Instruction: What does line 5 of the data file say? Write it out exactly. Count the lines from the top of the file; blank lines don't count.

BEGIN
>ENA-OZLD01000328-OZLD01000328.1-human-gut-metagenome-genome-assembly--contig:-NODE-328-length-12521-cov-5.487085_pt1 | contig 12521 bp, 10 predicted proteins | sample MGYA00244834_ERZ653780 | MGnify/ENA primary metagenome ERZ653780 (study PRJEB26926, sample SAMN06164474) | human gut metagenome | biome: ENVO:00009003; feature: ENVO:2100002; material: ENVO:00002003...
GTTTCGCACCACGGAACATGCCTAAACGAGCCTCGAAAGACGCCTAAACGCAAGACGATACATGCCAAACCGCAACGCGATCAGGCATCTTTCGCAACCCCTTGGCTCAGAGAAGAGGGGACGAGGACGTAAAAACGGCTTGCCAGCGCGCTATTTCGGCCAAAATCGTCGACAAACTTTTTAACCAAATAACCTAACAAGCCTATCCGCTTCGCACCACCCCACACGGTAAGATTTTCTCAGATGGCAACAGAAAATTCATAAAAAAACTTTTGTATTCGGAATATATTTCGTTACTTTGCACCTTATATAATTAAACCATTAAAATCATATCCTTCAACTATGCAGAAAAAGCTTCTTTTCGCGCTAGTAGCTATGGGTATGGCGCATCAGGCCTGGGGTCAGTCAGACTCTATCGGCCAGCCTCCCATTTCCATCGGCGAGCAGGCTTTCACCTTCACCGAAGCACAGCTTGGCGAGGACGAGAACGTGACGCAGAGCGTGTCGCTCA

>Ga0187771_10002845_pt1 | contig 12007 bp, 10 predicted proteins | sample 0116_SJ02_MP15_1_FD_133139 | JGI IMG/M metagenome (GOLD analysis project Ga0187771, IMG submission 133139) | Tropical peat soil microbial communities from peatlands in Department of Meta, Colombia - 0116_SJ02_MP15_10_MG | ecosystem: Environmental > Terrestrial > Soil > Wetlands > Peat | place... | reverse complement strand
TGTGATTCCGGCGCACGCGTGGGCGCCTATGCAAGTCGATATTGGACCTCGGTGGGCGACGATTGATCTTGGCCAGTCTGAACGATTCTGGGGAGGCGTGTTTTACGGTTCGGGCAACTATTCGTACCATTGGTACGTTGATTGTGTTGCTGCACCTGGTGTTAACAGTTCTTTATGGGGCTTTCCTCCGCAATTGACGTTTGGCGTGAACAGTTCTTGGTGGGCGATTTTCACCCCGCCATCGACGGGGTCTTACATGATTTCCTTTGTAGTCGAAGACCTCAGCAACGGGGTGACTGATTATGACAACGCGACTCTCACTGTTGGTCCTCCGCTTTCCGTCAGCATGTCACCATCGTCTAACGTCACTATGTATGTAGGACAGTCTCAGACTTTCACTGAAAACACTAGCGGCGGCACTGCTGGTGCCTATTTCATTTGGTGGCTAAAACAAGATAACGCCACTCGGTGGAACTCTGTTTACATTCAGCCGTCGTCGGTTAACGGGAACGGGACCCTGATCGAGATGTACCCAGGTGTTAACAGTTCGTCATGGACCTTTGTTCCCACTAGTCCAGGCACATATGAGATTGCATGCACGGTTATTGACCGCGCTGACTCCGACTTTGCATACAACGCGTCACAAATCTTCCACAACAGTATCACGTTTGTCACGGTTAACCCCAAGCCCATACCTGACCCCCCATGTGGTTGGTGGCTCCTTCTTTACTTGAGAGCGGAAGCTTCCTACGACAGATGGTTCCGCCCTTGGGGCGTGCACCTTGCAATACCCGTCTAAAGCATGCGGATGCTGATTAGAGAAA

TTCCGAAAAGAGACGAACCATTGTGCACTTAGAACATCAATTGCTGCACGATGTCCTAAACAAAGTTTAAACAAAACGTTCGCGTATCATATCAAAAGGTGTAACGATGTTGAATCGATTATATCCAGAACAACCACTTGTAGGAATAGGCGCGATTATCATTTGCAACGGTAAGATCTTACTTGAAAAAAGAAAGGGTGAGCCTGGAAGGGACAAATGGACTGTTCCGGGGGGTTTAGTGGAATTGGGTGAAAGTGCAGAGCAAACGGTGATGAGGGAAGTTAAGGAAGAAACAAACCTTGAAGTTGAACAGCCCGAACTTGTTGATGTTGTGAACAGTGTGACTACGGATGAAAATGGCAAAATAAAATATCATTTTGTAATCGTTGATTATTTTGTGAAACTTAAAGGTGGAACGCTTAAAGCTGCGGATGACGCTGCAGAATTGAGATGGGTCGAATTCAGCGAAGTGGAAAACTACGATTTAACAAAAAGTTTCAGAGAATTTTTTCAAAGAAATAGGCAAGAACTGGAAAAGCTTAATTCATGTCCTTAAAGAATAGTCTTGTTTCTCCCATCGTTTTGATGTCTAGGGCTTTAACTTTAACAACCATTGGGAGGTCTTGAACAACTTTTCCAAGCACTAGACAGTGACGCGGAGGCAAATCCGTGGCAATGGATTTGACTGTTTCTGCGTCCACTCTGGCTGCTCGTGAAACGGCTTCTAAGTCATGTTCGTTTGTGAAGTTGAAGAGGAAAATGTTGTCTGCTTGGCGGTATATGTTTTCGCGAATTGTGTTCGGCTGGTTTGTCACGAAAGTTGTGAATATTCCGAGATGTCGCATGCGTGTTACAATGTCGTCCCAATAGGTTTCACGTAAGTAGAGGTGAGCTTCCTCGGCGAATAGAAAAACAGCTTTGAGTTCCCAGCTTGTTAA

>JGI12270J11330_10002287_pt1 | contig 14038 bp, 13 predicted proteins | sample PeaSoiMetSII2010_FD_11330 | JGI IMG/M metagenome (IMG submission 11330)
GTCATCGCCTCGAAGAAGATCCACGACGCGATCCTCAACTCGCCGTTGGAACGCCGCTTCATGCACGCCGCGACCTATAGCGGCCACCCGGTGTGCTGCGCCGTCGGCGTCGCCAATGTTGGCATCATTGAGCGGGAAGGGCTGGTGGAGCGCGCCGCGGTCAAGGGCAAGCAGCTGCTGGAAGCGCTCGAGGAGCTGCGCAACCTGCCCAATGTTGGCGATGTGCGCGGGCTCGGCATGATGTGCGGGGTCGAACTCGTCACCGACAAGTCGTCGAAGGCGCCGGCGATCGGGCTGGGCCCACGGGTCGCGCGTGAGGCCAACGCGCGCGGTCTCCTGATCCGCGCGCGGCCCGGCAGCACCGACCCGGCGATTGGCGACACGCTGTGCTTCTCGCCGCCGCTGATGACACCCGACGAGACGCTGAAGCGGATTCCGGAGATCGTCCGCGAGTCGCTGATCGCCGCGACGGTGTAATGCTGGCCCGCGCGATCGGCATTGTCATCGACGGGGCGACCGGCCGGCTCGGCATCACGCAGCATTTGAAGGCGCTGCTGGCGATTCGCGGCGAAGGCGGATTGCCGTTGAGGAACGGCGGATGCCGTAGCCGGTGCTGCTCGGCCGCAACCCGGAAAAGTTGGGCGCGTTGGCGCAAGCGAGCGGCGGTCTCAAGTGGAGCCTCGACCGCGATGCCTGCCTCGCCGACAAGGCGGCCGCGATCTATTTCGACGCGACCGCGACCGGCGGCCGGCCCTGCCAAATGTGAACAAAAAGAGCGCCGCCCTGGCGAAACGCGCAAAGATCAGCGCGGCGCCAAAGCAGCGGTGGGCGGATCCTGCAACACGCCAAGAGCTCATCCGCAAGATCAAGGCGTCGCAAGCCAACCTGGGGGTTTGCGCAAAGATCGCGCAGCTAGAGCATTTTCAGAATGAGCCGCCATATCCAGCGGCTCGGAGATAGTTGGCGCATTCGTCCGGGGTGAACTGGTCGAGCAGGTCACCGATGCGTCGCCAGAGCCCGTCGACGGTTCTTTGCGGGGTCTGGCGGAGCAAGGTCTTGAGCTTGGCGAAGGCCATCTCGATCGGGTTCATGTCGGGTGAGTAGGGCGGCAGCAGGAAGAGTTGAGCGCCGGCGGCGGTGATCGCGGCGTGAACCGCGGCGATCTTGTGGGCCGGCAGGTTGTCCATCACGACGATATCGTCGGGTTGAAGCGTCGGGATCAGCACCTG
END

TTCCGAAAAGAGACGAACCATTGTGCACTTAGAACATCAATTGCTGCACGATGTCCTAAACAAAGTTTAAACAAAACGTTCGCGTATCATATCAAAAGGTGTAACGATGTTGAATCGATTATATCCAGAACAACCACTTGTAGGAATAGGCGCGATTATCATTTGCAACGGTAAGATCTTACTTGAAAAAAGAAAGGGTGAGCCTGGAAGGGACAAATGGACTGTTCCGGGGGGTTTAGTGGAATTGGGTGAAAGTGCAGAGCAAACGGTGATGAGGGAAGTTAAGGAAGAAACAAACCTTGAAGTTGAACAGCCCGAACTTGTTGATGTTGTGAACAGTGTGACTACGGATGAAAATGGCAAAATAAAATATCATTTTGTAATCGTTGATTATTTTGTGAAACTTAAAGGTGGAACGCTTAAAGCTGCGGATGACGCTGCAGAATTGAGATGGGTCGAATTCAGCGAAGTGGAAAACTACGATTTAACAAAAAGTTTCAGAGAATTTTTTCAAAGAAATAGGCAAGAACTGGAAAAGCTTAATTCATGTCCTTAAAGAATAGTCTTGTTTCTCCCATCGTTTTGATGTCTAGGGCTTTAACTTTAACAACCATTGGGAGGTCTTGAACAACTTTTCCAAGCACTAGACAGTGACGCGGAGGCAAATCCGTGGCAATGGATTTGACTGTTTCTGCGTCCACTCTGGCTGCTCGTGAAACGGCTTCTAAGTCATGTTCGTTTGTGAAGTTGAAGAGGAAAATGTTGTCTGCTTGGCGGTATATGTTTTCGCGAATTGTGTTCGGCTGGTTTGTCACGAAAGTTGTGAATATTCCGAGATGTCGCATGCGTGTTACAATGTCGTCCCAATAGGTTTCACGTAAGTAGAGGTGAGCTTCCTCGGCGAATAGAAAAACAGCTTTGAGTTCCCAGCTTGTTAA